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Government Contracting 101 - Part 4: What is the Role of Small Business in New Product Development?

Posted by Brian Ormsby on Tue, Apr 18, 2017 @ 11:08 AM

Small businesses are the cornerstone of innovation in the US Government, and  Federal Acquisition Regulation (FAR) Part 19 discusses Small Business Programs.  It sets the size standards to be considered a small business, and it also sets the policies, coordination with the Small Business Administration (SBA), Small Business Set-Asides, subcontracting with small businesses, description of special categories of small business, etc.

Small businesses are on the leading edge of innovation.  In fact, small businesses invent at a rate faster than large businesses. In a patent study[1], it was found that the smaller the company, the greater the number of patents per employee.  This was found to be true all along the scale; as businesses grow, their patent to employee ratio declines.  Small business accounts for 8% of all patents issued, but 24% of all patents in emerging technologies.  The government is interested in emerging technologies as that is how they keep their competitive edge.

Because of this, and other factors, Congress has mandated that small businesses receive 23% of all Federal Government contracting dollars, including 5% of prime and subcontracts to Small Disadvantaged Businesses; 5% of prime and subcontracts to Women-Owned Small Businesses; 3% of prime and subcontracts to HUBZone Small Businesses; and 3% of prime and subcontracts to Service-Disabled Veteran-Owned Small Businesses.

There are some very specific programs designed to enhance the role of small business in government contracting.  Here are a few of the major key programs:

Small Business Innovative Research (SBIR) Program

The SBIR program was established within the National Science Foundation in 1976 with the first awards issued in 1977.   The program was well received and further established in 11 different agencies with the SBIR Development act of 1982. It is designed to enhance the role of small businesses in research and development that has potential for commercialization.  The program has not only generated significant innovation in the country but also been recognized as a significant driver in overall job growth in the United States over the last 30 years.  The non-dillutive funds have helped many small businesses succeed where they might have otherwise failed early on.  Two large success stories from the SBIR program funding are Symantec and Qualcomm.  

The SBIR program currently mandates the 11 agencies set aside 3.2% of their R&D budgets for the program.  In 2016 this translated into 3,029 awards for a total of $1.35 Billion.  The US Small Business Administration (SBA) serves as the coordinating agency for the SBIR program.

Small Business Technology Transfer (STTR) Act

Modeled after the SBIR program, STTR was established in 1992.  The goal of the STTR program is to facilitate the transfer of technology developed by a research institution through the entrepreneurship of a small business concern.  The program accepts proposals where small businesses partner with universities or research institutes.  There are several qualifiers to this program as to the percentage of work performed, employment of the Principle Investigator, etc.  In 2016 there were 567 awards for a total of $192 Million.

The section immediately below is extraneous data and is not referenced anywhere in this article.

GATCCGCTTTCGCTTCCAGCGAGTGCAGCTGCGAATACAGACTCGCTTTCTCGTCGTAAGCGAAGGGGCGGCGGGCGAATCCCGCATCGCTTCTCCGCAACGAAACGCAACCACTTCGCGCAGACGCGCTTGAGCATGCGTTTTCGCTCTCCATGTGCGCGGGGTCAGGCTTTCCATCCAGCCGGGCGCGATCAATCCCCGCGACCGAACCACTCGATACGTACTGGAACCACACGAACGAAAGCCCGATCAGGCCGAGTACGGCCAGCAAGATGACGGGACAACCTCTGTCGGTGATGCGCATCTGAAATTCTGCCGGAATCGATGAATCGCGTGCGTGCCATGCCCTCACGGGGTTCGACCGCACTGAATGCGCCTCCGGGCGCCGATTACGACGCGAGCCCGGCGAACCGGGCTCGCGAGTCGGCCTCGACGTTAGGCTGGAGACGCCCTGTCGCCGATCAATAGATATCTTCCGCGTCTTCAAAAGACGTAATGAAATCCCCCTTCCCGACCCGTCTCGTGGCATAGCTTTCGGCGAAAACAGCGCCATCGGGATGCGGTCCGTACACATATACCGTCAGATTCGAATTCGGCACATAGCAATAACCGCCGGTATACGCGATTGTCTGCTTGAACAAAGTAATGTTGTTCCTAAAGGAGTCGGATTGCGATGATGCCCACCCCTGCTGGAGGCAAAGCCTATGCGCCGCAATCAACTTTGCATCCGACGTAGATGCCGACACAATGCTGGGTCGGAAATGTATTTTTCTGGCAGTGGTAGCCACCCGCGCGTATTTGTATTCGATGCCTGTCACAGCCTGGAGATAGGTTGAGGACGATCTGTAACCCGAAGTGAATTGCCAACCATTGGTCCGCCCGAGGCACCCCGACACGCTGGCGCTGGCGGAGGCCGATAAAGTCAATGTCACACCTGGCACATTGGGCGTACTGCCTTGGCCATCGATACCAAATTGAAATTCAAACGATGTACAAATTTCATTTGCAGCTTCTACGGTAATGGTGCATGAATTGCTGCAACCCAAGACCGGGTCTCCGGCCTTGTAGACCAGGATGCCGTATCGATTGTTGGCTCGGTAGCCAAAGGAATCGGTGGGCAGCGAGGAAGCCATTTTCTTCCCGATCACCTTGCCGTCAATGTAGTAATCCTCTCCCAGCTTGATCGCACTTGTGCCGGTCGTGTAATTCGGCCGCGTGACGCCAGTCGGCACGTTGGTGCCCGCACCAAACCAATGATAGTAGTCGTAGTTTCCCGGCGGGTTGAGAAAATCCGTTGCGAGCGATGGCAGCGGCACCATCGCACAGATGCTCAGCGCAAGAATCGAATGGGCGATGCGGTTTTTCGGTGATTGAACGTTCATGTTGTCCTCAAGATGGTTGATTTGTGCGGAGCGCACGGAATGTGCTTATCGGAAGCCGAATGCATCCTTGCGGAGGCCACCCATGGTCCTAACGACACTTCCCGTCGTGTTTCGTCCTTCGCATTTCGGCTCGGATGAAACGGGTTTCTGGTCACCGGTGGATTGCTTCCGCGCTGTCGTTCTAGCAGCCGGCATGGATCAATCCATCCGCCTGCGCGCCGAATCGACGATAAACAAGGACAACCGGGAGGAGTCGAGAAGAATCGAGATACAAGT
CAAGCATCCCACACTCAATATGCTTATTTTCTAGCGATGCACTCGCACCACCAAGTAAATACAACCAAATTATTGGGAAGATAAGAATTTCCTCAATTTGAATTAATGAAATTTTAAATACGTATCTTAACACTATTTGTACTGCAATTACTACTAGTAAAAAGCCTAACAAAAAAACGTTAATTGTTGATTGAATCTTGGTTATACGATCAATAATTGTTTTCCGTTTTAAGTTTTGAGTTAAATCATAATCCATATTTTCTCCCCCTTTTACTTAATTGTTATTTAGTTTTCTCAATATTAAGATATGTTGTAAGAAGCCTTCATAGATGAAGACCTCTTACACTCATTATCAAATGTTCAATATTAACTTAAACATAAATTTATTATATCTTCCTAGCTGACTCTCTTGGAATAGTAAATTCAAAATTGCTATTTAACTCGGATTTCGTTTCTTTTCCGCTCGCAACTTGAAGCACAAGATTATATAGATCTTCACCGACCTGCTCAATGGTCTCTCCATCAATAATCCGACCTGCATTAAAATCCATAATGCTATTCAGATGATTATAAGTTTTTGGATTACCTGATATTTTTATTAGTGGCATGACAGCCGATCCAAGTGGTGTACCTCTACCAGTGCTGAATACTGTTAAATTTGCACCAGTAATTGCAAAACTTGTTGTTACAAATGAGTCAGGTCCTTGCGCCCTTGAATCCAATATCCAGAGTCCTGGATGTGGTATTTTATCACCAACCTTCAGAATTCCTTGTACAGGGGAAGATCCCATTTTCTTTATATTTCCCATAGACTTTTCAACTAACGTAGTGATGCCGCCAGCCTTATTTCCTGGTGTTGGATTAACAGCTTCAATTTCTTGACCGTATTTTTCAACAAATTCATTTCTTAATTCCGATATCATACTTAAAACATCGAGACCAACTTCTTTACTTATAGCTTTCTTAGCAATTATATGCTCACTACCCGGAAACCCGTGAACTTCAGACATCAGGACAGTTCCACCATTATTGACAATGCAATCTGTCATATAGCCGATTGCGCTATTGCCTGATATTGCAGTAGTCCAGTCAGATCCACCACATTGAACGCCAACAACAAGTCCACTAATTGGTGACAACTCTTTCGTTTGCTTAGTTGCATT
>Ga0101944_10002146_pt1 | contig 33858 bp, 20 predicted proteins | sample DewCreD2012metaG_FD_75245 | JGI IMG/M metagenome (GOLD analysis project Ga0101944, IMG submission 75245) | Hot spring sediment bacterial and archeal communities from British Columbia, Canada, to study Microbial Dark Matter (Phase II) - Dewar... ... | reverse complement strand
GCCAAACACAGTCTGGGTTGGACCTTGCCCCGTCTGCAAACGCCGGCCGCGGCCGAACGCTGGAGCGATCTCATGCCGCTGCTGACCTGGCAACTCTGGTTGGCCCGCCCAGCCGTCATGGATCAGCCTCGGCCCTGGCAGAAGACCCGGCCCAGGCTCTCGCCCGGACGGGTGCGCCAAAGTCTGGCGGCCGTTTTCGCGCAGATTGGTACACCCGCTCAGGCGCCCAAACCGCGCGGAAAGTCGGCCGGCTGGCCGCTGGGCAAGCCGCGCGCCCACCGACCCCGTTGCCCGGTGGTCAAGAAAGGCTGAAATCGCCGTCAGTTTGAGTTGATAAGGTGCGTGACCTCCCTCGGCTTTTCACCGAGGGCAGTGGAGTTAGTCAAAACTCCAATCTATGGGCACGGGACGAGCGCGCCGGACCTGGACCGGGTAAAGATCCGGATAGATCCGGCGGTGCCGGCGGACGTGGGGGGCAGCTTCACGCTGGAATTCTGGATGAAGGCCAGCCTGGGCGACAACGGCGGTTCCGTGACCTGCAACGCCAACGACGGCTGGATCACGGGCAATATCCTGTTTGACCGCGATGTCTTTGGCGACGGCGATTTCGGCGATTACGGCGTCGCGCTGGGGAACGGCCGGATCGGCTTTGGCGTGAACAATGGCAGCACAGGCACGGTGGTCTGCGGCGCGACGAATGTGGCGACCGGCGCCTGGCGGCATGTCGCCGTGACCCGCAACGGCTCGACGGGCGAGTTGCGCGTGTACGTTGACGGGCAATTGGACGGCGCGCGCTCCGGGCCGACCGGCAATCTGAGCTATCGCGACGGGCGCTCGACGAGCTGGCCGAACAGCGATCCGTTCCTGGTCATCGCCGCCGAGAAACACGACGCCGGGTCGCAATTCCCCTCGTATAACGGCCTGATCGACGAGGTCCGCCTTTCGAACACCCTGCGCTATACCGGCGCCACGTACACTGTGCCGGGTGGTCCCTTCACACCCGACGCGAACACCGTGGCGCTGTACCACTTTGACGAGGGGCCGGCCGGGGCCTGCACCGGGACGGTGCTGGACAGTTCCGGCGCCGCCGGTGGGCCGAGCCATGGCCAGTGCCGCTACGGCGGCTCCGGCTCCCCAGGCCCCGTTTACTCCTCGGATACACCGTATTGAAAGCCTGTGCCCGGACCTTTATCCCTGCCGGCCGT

Federal and State Technology Partnership (FAST) Program

FAST programs are competitive grants programs designed to strengthen the technological competitiveness of small businesses.  These funds are issues from the Federal Government to the state level where the program is managed.

The emphasis on using small business concerns doesn’t stop at the SBIR/STTR level.  There are several other ways that small businesses can get involved in government contracting.  Some contracts are set up specifically for small businesses (we will discuss these opportunities for small business in a special blog near the end of this series).

Federal contracting with small businesses is a win-win.  Small businesses get the revenue they need to grow their businesses and create jobs, and the Federal Government gets the opportunity to work with some of America’s most innovative and nimble small businesses, often times with a direct line to the CEO.

 - Brian Ormsby, ReliAscent

[1] Patent Trends among Small and Large Innovative Firms during the 2007-2009 Recession, Anthony Breitzman, PhD.  May 2013.


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Topics: government contracting, Small Business, new product development

SBA Statistics Show Small Business Improving

Posted by Mike Anderson on Tue, Jul 15, 2014 @ 03:07 PM

The Small Business Administration (SBA) keeps statistics on small businesses in the United States.  Recent data from the first quarter of 2014 show positive results for small business growth after a period of stagnant growth since the recession of 2009.  Across the United States, Small Business accounts for a majority of job growth so when the small business sector took a hit in the last recession, it had a significant impact on the economy as a whole.  For instance, in 2009 the "birth rate" of new small business was at it's lowest point in the last 10 years.  This rate has been on a slow, but steady, increase since early 2010.  When you combine that with the "death rate" of small businesses (again at a peak in 2009) there are some positive indicators.  The death rate has declined more rapidly over the last several years, meaning more small businesses are surviving.  The amount of income from small business has steadily increased since 2009 showing again a positive indicator for this sector.  Finally, the hiring rate for small businesses is above the separation rate (indicating a positive gain in employment) and the gap appears to be the largest gap for several years. Take Colorado for instance, there are almost half of the state's private workforce employed by small business concerns.  This percentage is not too far off of the national average.  Further, almost 98% of all employers in the state are small businesses.  It is also interesting to see that the largest gain in new jobs was from firms in the 1-4 employee size category.